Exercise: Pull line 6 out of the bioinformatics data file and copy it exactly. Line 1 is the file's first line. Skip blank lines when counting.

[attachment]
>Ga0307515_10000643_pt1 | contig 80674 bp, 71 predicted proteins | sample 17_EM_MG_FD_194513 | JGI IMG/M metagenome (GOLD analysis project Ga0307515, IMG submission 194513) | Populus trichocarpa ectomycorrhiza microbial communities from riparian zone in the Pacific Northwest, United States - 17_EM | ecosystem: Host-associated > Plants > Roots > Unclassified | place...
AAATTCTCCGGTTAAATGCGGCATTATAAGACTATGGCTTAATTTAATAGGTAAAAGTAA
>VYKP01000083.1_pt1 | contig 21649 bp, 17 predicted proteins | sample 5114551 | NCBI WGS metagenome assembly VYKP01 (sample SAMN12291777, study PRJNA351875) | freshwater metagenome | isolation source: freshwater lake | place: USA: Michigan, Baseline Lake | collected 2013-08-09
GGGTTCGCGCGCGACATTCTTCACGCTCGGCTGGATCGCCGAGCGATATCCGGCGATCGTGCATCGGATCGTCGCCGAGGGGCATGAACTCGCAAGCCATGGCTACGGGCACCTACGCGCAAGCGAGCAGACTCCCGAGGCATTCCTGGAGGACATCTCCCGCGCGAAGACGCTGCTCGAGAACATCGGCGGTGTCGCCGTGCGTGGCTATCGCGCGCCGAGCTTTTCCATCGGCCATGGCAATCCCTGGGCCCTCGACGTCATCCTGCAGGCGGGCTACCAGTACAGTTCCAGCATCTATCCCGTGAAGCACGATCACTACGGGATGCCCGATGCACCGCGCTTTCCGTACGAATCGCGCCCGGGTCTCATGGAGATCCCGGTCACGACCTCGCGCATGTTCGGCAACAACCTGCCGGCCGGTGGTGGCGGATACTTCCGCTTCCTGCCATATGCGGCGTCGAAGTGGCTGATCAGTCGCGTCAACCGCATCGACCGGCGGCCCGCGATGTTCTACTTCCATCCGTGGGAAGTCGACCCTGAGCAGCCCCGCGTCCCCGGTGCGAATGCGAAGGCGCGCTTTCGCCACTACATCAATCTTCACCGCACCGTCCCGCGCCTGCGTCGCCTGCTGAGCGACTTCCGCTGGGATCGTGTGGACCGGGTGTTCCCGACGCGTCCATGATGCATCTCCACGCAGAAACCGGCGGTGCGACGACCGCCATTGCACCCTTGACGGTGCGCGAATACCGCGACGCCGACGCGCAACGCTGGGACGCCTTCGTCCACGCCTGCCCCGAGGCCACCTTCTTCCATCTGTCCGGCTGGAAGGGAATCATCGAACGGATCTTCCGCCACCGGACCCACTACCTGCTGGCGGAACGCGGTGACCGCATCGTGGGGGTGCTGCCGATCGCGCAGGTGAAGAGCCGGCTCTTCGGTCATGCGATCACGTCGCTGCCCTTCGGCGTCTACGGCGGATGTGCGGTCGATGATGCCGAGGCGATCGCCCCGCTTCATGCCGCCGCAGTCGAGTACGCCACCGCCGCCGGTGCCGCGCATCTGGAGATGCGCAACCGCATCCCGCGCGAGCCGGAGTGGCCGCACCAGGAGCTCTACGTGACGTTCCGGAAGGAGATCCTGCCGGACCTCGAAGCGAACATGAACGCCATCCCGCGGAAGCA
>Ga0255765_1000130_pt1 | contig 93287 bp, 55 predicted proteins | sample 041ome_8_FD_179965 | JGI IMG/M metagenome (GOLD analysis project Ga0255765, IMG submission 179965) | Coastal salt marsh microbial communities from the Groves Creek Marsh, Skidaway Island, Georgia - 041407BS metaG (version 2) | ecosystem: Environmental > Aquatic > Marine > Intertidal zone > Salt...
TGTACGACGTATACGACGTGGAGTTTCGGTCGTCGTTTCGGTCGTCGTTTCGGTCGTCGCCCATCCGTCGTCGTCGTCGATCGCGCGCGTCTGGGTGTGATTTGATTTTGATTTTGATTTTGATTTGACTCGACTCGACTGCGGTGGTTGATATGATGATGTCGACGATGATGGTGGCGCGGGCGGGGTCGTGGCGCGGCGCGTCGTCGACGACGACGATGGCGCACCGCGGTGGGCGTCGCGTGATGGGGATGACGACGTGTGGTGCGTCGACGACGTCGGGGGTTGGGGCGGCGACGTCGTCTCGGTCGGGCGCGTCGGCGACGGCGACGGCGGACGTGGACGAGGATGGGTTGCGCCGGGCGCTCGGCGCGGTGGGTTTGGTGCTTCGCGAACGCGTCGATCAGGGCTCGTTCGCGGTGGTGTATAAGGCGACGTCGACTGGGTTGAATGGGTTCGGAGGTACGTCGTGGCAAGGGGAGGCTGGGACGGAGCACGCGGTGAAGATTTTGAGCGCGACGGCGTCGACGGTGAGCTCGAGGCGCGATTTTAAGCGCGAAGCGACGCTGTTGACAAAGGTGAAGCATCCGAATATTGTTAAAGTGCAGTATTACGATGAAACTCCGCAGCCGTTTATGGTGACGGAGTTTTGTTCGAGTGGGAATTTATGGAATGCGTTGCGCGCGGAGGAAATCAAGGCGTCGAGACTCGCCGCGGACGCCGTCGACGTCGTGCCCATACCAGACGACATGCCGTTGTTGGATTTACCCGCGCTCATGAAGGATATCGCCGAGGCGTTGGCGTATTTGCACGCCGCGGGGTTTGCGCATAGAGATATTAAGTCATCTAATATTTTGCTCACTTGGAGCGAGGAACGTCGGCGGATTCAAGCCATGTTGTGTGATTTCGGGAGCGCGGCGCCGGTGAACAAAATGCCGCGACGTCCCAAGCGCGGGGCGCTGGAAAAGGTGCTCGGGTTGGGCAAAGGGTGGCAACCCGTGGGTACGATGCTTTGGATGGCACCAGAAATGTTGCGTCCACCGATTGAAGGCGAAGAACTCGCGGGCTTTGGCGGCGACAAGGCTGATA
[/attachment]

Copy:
TGTACGACGTATACGACGTGGAGTTTCGGTCGTCGTTTCGGTCGTCGTTTCGGTCGTCGCCCATCCGTCGTCGTCGTCGATCGCGCGCGTCTGGGTGTGATTTGATTTTGATTTTGATTTTGATTTGACTCGACTCGACTGCGGTGGTTGATATGATGATGTCGACGATGATGGTGGCGCGGGCGGGGTCGTGGCGCGGCGCGTCGTCGACGACGACGATGGCGCACCGCGGTGGGCGTCGCGTGATGGGGATGACGACGTGTGGTGCGTCGACGACGTCGGGGGTTGGGGCGGCGACGTCGTCTCGGTCGGGCGCGTCGGCGACGGCGACGGCGGACGTGGACGAGGATGGGTTGCGCCGGGCGCTCGGCGCGGTGGGTTTGGTGCTTCGCGAACGCGTCGATCAGGGCTCGTTCGCGGTGGTGTATAAGGCGACGTCGACTGGGTTGAATGGGTTCGGAGGTACGTCGTGGCAAGGGGAGGCTGGGACGGAGCACGCGGTGAAGATTTTGAGCGCGACGGCGTCGACGGTGAGCTCGAGGCGCGATTTTAAGCGCGAAGCGACGCTGTTGACAAAGGTGAAGCATCCGAATATTGTTAAAGTGCAGTATTACGATGAAACTCCGCAGCCGTTTATGGTGACGGAGTTTTGTTCGAGTGGGAATTTATGGAATGCGTTGCGCGCGGAGGAAATCAAGGCGTCGAGACTCGCCGCGGACGCCGTCGACGTCGTGCCCATACCAGACGACATGCCGTTGTTGGATTTACCCGCGCTCATGAAGGATATCGCCGAGGCGTTGGCGTATTTGCACGCCGCGGGGTTTGCGCATAGAGATATTAAGTCATCTAATATTTTGCTCACTTGGAGCGAGGAACGTCGGCGGATTCAAGCCATGTTGTGTGATTTCGGGAGCGCGGCGCCGGTGAACAAAATGCCGCGACGTCCCAAGCGCGGGGCGCTGGAAAAGGTGCTCGGGTTGGGCAAAGGGTGGCAACCCGTGGGTACGATGCTTTGGATGGCACCAGAAATGTTGCGTCCACCGATTGAAGGCGAAGAACTCGCGGGCTTTGGCGGCGACAAGGCTGATA